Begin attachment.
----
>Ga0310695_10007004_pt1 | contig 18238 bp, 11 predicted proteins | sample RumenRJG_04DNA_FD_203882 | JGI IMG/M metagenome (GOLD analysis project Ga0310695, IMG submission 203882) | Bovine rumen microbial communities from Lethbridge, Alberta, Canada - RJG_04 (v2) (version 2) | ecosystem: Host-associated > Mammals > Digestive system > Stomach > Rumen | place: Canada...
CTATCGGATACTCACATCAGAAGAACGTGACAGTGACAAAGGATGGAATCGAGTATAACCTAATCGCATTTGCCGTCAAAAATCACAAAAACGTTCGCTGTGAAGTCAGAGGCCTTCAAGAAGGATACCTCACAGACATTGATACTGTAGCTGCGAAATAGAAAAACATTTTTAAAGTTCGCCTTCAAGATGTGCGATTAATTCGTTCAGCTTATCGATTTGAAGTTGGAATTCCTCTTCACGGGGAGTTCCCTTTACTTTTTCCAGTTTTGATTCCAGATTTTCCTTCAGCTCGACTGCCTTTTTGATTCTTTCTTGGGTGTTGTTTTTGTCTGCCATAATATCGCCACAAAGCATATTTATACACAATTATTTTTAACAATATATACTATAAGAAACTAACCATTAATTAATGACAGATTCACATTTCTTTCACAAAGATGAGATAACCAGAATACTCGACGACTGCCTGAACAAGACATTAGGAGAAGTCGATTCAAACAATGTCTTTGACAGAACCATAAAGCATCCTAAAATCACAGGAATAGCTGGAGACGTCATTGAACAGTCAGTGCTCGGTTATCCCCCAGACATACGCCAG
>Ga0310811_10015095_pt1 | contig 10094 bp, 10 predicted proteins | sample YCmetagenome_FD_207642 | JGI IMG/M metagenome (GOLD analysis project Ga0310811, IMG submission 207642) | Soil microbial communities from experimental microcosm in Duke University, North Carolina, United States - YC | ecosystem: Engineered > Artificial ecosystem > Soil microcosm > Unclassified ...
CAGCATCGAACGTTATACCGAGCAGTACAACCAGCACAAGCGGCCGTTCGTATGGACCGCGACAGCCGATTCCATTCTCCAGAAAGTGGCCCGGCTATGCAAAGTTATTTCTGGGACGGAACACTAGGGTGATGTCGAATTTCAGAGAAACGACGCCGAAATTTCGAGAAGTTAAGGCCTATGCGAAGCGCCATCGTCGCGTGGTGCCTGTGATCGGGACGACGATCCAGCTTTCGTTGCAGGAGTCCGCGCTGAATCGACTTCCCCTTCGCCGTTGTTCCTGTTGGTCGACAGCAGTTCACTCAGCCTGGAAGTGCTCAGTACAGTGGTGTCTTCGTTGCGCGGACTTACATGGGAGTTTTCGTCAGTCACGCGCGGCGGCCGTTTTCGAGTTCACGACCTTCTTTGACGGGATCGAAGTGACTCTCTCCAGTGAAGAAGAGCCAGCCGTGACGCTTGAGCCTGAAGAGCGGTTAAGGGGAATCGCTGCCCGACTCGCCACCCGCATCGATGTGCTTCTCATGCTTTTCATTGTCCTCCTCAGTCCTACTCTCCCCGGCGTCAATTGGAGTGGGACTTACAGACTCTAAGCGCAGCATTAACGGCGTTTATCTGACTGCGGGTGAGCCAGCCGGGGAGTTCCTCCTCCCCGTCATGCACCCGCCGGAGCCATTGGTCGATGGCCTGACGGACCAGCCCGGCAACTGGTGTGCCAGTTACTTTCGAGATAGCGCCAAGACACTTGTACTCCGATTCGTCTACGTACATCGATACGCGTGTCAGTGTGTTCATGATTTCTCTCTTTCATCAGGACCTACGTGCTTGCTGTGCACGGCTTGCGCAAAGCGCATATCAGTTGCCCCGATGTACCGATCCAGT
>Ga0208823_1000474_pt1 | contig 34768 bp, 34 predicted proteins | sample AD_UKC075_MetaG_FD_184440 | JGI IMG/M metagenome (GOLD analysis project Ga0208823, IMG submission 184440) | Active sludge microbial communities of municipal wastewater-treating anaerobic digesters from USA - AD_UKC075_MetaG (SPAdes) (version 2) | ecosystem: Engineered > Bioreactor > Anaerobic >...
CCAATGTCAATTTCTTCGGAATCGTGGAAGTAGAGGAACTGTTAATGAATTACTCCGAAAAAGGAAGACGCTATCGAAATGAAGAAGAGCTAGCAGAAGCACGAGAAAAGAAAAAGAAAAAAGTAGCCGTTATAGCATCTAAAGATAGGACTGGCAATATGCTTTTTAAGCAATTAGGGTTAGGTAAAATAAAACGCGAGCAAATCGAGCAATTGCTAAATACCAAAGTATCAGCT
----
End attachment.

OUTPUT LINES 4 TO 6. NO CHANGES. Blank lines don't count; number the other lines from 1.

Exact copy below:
CAGCATCGAACGTTATACCGAGCAGTACAACCAGCACAAGCGGCCGTTCGTATGGACCGCGACAGCCGATTCCATTCTCCAGAAAGTGGCCCGGCTATGCAAAGTTATTTCTGGGACGGAACACTAGGGTGATGTCGAATTTCAGAGAAACGACGCCGAAATTTCGAGAAGTTAAGGCCTATGCGAAGCGCCATCGTCGCGTGGTGCCTGTGATCGGGACGACGATCCAGCTTTCGTTGCAGGAGTCCGCGCTGAATCGACTTCCCCTTCGCCGTTGTTCCTGTTGGTCGACAGCAGTTCACTCAGCCTGGAAGTGCTCAGTACAGTGGTGTCTTCGTTGCGCGGACTTACATGGGAGTTTTCGTCAGTCACGCGCGGCGGCCGTTTTCGAGTTCACGACCTTCTTTGACGGGATCGAAGTGACTCTCTCCAGTGAAGAAGAGCCAGCCGTGACGCTTGAGCCTGAAGAGCGGTTAAGGGGAATCGCTGCCCGACTCGCCACCCGCATCGATGTGCTTCTCATGCTTTTCATTGTCCTCCTCAGTCCTACTCTCCCCGGCGTCAATTGGAGTGGGACTTACAGACTCTAAGCGCAGCATTAACGGCGTTTATCTGACTGCGGGTGAGCCAGCCGGGGAGTTCCTCCTCCCCGTCATGCACCCGCCGGAGCCATTGGTCGATGGCCTGACGGACCAGCCCGGCAACTGGTGTGCCAGTTACTTTCGAGATAGCGCCAAGACACTTGTACTCCGATTCGTCTACGTACATCGATACGCGTGTCAGTGTGTTCATGATTTCTCTCTTTCATCAGGACCTACGTGCTTGCTGTGCACGGCTTGCGCAAAGCGCATATCAGTTGCCCCGATGTACCGATCCAGT
>Ga0208823_1000474_pt1 | contig 34768 bp, 34 predicted proteins | sample AD_UKC075_MetaG_FD_184440 | JGI IMG/M metagenome (GOLD analysis project Ga0208823, IMG submission 184440) | Active sludge microbial communities of municipal wastewater-treating anaerobic digesters from USA - AD_UKC075_MetaG (SPAdes) (version 2) | ecosystem: Engineered > Bioreactor > Anaerobic >...
CCAATGTCAATTTCTTCGGAATCGTGGAAGTAGAGGAACTGTTAATGAATTACTCCGAAAAAGGAAGACGCTATCGAAATGAAGAAGAGCTAGCAGAAGCACGAGAAAAGAAAAAGAAAAAAGTAGCCGTTATAGCATCTAAAGATAGGACTGGCAATATGCTTTTTAAGCAATTAGGGTTAGGTAAAATAAAACGCGAGCAAATCGAGCAATTGCTAAATACCAAAGTATCAGCT